US home foreclosures rise anew in Oct, flooding housing market

10 November 2011 19:47  [Source: ICIS news]

WASHINGTON (ICIS)--US home foreclosures rose by 7% in October from September, a leading mortgage monitoring firm said on Thursday, confirming a renewed surge in homeowner defaults that will further undermine the depressed housing market.

RealtyTrac, an online research and marketing firm that specialises in foreclosed residential properties, said that bank default notices, repossessions and auctions of repossessed homes all increased last month compared with September.

The company said that more than 230,000 US residential properties were at some stage of bank foreclosure in October, compared with more than 214,000 in September.

Foreclosures began to revive in the third quarter this year, ending what had been three successive quarters of declining activity.

The October increase in foreclosures was said to reflect a renewed pace of activity by mortgage lenders now that foreclosure processing problems that arose a year ago apparently have been remedied.

Beginning in October 2010, major mortgage banks essentially halted foreclosure actions when it was revealed that many of them lacked proper documentation, were signed by unauthorised officials or were not recorded as required under state laws.

The discovery came to be known as the “robo-signing” scandal and forced banks – often under legal pressure from state government officials and prosecutors – to halt or sharply reduce their foreclosure operations until their procedures were reformed and staffs increased.

But that year-long hiatus in foreclosure processing apparently has come to an end, and banks are once more moving briskly to recover properties involved in non-performing mortgage loans.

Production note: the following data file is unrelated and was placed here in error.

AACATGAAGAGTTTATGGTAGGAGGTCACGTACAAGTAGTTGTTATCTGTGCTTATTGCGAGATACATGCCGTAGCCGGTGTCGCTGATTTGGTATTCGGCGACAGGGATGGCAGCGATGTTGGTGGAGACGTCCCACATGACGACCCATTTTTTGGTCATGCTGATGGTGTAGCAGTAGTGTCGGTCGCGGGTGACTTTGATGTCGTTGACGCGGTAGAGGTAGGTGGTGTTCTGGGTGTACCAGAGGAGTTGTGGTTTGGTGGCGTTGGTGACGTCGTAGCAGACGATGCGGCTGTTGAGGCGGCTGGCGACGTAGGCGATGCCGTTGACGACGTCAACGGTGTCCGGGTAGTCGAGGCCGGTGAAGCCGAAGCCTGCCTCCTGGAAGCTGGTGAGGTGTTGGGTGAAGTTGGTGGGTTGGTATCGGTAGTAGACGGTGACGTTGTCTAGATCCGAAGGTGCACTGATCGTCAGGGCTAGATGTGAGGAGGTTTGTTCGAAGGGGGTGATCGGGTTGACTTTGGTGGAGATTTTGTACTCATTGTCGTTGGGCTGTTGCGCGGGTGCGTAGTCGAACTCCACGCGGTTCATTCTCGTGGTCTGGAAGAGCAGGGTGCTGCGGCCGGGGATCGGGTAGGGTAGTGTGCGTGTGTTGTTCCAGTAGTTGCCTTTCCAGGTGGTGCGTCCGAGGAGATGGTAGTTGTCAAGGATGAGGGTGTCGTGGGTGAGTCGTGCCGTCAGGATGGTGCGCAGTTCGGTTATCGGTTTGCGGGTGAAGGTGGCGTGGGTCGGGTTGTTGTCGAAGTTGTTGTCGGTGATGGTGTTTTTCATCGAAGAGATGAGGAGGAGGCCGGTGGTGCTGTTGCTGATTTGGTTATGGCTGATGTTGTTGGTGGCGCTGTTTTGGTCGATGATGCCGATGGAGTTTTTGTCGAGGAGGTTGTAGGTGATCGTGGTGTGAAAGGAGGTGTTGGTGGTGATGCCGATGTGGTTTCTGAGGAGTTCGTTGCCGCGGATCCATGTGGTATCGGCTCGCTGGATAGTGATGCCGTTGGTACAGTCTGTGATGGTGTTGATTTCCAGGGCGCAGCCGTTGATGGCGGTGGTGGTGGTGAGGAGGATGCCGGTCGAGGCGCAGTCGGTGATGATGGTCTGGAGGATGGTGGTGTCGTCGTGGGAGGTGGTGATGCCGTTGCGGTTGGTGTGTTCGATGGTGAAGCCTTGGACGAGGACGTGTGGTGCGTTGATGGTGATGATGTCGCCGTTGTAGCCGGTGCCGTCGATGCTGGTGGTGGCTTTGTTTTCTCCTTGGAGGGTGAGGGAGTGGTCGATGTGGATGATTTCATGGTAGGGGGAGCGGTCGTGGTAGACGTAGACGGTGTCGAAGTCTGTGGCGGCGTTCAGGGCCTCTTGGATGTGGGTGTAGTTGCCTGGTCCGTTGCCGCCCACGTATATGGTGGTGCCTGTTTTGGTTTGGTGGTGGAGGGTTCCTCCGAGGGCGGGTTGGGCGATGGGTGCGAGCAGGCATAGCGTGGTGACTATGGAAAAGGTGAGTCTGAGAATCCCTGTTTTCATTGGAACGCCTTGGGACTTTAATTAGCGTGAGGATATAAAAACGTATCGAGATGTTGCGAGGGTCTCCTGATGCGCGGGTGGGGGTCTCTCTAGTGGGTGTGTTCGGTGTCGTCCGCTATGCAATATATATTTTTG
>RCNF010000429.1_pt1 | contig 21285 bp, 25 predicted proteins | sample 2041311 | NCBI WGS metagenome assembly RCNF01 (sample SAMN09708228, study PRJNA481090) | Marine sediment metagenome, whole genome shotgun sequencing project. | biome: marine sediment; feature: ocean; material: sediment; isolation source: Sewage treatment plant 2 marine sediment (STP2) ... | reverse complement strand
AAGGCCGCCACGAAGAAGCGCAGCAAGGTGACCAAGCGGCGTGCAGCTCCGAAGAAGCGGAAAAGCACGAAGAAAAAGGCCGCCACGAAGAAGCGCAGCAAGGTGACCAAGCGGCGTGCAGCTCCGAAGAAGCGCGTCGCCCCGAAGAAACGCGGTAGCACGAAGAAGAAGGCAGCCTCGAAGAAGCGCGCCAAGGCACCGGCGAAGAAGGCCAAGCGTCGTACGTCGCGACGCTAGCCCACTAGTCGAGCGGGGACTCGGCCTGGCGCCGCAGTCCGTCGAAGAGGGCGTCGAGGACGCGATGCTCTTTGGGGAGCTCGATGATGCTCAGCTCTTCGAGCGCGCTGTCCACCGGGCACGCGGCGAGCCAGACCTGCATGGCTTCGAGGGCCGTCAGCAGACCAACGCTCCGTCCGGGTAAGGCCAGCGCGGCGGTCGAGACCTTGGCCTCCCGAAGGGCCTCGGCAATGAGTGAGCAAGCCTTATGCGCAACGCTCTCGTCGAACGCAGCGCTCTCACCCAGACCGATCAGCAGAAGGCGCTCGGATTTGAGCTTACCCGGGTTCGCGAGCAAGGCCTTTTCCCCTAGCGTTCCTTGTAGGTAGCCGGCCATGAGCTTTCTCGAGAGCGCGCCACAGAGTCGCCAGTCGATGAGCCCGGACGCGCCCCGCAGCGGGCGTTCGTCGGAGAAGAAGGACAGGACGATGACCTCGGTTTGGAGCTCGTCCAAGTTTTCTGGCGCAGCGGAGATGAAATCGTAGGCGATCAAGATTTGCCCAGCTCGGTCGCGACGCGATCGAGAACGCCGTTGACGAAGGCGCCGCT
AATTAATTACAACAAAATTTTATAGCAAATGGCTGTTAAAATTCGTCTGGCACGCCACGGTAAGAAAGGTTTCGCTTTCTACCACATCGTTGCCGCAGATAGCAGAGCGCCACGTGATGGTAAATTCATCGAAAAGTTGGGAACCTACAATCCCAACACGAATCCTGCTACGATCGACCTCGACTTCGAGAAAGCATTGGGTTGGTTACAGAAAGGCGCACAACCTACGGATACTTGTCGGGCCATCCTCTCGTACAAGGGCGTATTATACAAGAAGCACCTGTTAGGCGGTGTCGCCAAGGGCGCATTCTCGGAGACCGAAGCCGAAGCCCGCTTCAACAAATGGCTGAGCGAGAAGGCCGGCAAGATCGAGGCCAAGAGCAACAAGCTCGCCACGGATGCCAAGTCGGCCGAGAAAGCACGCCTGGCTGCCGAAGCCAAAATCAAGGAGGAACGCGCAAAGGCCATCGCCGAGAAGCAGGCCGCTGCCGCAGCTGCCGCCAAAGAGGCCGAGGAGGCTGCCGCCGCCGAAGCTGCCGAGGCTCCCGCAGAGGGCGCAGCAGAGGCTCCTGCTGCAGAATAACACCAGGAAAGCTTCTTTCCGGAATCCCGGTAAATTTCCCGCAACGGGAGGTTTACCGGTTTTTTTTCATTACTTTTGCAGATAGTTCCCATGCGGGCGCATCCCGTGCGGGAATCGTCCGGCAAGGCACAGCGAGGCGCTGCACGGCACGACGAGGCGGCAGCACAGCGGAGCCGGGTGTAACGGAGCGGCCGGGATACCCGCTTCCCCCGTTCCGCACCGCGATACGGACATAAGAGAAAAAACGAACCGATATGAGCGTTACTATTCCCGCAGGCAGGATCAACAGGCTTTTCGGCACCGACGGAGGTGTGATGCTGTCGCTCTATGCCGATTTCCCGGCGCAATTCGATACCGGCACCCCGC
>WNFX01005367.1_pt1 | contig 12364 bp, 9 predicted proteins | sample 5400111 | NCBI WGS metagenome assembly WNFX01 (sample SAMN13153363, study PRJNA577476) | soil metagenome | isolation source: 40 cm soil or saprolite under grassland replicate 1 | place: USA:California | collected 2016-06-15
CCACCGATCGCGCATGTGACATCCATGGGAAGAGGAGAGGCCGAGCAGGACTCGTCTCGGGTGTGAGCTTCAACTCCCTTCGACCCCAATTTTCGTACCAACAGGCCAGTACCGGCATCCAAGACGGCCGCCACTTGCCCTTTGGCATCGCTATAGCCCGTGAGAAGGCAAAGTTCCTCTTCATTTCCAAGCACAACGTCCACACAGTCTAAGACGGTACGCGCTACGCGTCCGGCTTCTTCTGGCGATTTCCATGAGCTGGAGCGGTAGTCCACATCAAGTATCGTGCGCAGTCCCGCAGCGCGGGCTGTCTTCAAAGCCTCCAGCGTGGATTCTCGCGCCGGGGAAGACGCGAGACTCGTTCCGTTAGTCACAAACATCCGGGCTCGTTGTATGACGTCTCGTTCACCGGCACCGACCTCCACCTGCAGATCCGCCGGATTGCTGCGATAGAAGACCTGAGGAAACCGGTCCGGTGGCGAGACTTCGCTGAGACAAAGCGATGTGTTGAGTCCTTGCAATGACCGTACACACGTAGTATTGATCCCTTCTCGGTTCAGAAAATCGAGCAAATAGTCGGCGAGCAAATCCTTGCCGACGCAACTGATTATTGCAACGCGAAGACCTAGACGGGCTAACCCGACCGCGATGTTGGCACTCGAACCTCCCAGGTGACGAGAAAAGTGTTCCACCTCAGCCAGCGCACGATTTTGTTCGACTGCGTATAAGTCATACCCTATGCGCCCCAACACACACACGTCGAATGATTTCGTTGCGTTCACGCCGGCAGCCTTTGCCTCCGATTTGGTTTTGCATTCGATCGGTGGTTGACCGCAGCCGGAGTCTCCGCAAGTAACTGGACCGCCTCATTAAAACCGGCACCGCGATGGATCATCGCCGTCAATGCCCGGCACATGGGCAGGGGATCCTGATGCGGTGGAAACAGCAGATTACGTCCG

“The October foreclosure numbers continue to show strong signs that foreclosure activity is coming out of the rain delay we’ve been in for the past year as lenders corrected foreclosure paperwork and processing problems,” said RealtyTrac chief executive James Saccacio.

This means that more foreclosed residential properties will be flooding into the already depressed US housing market, adding still more homes to the inventory of residences for sale. 

That in turn will put additional downward pressure on home prices and make it all the more difficult for new housing contractors to get development loans or to make a profit on homes they do build.

The housing market is a key downstream consumer sector for the chemicals industry, driving demand for a wide variety of chemicals, resins and derivative products such as plastic pipe, insulation, paints and coatings, adhesives and synthetic fibres, among many others.

The American Chemistry Council (ACC) estimates that each new home built represents some $15,000 (€11,100) worth of chemicals and derivatives used in the structure or in production of component materials.

In addition, the time it can take for foreclosure processing to be completed – which in some states can be up to three years – means that the renewing flood of foreclosed properties could linger on the market for years to come, pushing a hoped-for housing recovery back still further.

Saccacio also indicated that regulators may prolong the foreclosure crisis.

“Recent state court rulings and new state laws keep changing the rules of the foreclosure game on the fly,” he said, “creating more uncertainty in the housing market and threatening to prolong the road to a robust real estate recovery.”

($1 = €0.74)

Paul Hodges studies key influences shaping the chemical industry in Chemicals and the Economy


By: Joe Kamalick
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